Thesis Title

Determination of an Estrous Cycle in Female Giraffes (Giraffa Camelopardalis) By Radioimmunoassay of Fecal Hormones

Date of Graduation

Summer 1997


Master of Science in Biology



Committee Chair

Thomas Tomasi

Subject Categories



The ability to detect reproductive cycles, specifically, the day of estrus, in giraffes has typically been done by observing male behavior. More accurate methods, such as analysis of serum and urine samples, have not been utilized due to the uncooperative nature of the species. Fecal sample analysis was used in this study because it is a non-invasive technique and has been proven to show reproductive cycles in a variety of exotic species. Three fecal samples were collected per week for four months (approximately 8 cycles per female) from the three female Giraffa camelopardalis rothschildi housed at Dickerson Park Zoo, and from two Giraffa camelopardalis reticulata housed at Baton Rouge Zoo. After extraction of the steroids from the feces via a 3:2 ethyl acetate/hexane solution, concentrations of progesterone and estradiol were determined by radioimmunoassay. The average cycle length for each female was determined by their inter-progesterone peak duration. Averages ranged from 10 to 14 days. There was a trend for male interest/breeding to occur one sample (approximately 2 days) before a progesterone peak. There was no trend with the estradiol cycles. During this study one female became pregnant and showed extended elevated levels of progesterone until a spontaneous abortion occurred. Pregnancy occurred again one month later and the elevated progesterone levels were used to monitor the pregnancy. Typical hormone cycles were developed from our data by synchronizing the cycles with the day of male behavior, but neither hormone showed significant changes throughout the cycle. Fecal analysis proved useful in detecting the estrous cycle and pregnancy, and has the benefit of being a non-invasive procedure.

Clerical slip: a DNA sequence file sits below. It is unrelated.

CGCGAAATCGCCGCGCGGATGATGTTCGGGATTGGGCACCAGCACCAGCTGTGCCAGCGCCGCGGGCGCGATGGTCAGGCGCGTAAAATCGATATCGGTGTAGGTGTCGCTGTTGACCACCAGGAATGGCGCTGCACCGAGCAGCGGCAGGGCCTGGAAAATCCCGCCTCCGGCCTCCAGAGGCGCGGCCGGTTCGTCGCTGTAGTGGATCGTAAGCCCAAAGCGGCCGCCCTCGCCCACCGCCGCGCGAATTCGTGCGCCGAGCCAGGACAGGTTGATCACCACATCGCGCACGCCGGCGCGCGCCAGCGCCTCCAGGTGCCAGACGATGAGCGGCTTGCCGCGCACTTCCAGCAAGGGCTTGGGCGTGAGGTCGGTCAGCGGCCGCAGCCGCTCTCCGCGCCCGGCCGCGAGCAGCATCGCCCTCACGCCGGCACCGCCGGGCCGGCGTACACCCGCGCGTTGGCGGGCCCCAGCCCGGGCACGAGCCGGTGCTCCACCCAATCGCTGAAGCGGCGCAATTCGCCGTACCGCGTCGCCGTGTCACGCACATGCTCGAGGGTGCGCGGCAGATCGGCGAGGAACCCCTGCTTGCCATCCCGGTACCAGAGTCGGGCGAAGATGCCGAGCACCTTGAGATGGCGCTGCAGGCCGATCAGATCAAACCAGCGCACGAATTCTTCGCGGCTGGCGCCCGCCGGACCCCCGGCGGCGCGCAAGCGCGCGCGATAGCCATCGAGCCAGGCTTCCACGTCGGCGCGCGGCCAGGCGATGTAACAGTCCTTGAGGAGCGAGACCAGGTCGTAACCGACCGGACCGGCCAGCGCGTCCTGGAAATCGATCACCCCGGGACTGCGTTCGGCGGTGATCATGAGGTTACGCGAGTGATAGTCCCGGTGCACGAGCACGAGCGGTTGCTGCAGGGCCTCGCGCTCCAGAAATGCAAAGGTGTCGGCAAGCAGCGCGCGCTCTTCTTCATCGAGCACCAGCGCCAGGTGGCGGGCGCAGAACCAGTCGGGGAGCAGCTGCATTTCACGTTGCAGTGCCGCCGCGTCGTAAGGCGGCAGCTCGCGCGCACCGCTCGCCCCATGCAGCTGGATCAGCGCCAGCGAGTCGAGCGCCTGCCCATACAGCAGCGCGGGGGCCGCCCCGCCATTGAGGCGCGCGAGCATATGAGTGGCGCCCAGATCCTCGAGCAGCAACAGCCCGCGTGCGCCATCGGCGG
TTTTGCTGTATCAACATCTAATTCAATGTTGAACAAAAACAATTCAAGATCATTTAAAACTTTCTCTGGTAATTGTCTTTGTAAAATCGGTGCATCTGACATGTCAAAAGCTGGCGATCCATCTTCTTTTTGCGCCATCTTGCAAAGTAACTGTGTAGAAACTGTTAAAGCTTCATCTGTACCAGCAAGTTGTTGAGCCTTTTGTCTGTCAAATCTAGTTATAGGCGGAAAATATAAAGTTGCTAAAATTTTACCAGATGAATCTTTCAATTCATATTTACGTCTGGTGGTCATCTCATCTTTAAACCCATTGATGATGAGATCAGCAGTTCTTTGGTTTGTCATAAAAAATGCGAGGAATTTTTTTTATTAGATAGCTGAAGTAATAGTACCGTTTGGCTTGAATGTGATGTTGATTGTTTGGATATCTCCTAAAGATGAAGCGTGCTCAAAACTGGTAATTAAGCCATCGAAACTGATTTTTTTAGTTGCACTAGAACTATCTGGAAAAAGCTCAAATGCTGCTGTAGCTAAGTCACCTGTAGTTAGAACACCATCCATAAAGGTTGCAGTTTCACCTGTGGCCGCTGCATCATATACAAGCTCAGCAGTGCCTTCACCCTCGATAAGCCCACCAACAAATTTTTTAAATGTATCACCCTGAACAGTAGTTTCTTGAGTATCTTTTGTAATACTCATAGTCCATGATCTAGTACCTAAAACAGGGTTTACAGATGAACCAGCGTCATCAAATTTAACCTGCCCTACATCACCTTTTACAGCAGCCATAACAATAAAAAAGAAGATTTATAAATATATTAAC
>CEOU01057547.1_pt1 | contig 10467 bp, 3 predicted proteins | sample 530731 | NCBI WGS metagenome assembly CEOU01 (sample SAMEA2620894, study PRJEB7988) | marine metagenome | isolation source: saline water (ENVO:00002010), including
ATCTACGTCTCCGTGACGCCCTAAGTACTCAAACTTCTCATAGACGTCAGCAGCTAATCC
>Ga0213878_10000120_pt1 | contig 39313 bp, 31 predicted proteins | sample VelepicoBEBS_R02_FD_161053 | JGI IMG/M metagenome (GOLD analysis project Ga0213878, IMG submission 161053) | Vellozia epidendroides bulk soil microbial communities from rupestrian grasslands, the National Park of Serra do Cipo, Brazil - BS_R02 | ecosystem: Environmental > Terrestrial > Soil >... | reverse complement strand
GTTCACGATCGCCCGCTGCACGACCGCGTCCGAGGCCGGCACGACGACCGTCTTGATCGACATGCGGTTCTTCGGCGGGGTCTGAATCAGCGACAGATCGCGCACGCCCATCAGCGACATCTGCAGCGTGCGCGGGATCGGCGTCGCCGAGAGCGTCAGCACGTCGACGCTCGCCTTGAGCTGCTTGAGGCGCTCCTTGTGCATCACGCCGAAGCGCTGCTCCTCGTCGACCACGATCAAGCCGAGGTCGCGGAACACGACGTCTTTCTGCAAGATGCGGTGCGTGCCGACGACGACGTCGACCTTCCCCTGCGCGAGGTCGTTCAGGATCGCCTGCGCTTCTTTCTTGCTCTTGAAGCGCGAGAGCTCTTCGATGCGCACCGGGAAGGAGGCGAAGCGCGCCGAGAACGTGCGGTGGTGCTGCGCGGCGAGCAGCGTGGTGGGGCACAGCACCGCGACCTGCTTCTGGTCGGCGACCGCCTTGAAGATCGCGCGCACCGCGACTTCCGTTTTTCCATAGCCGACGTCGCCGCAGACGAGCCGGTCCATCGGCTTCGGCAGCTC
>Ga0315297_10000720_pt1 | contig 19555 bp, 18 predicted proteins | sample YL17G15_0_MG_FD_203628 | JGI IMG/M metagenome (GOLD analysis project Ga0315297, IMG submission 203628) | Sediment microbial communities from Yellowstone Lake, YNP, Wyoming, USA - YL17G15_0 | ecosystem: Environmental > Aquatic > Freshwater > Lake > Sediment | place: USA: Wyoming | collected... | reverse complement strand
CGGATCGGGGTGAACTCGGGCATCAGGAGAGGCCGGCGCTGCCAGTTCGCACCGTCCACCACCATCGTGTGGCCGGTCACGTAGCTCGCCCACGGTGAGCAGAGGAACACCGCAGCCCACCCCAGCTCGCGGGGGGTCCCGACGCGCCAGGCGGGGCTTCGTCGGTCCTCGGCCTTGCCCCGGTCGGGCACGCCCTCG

© Karla Ann Rues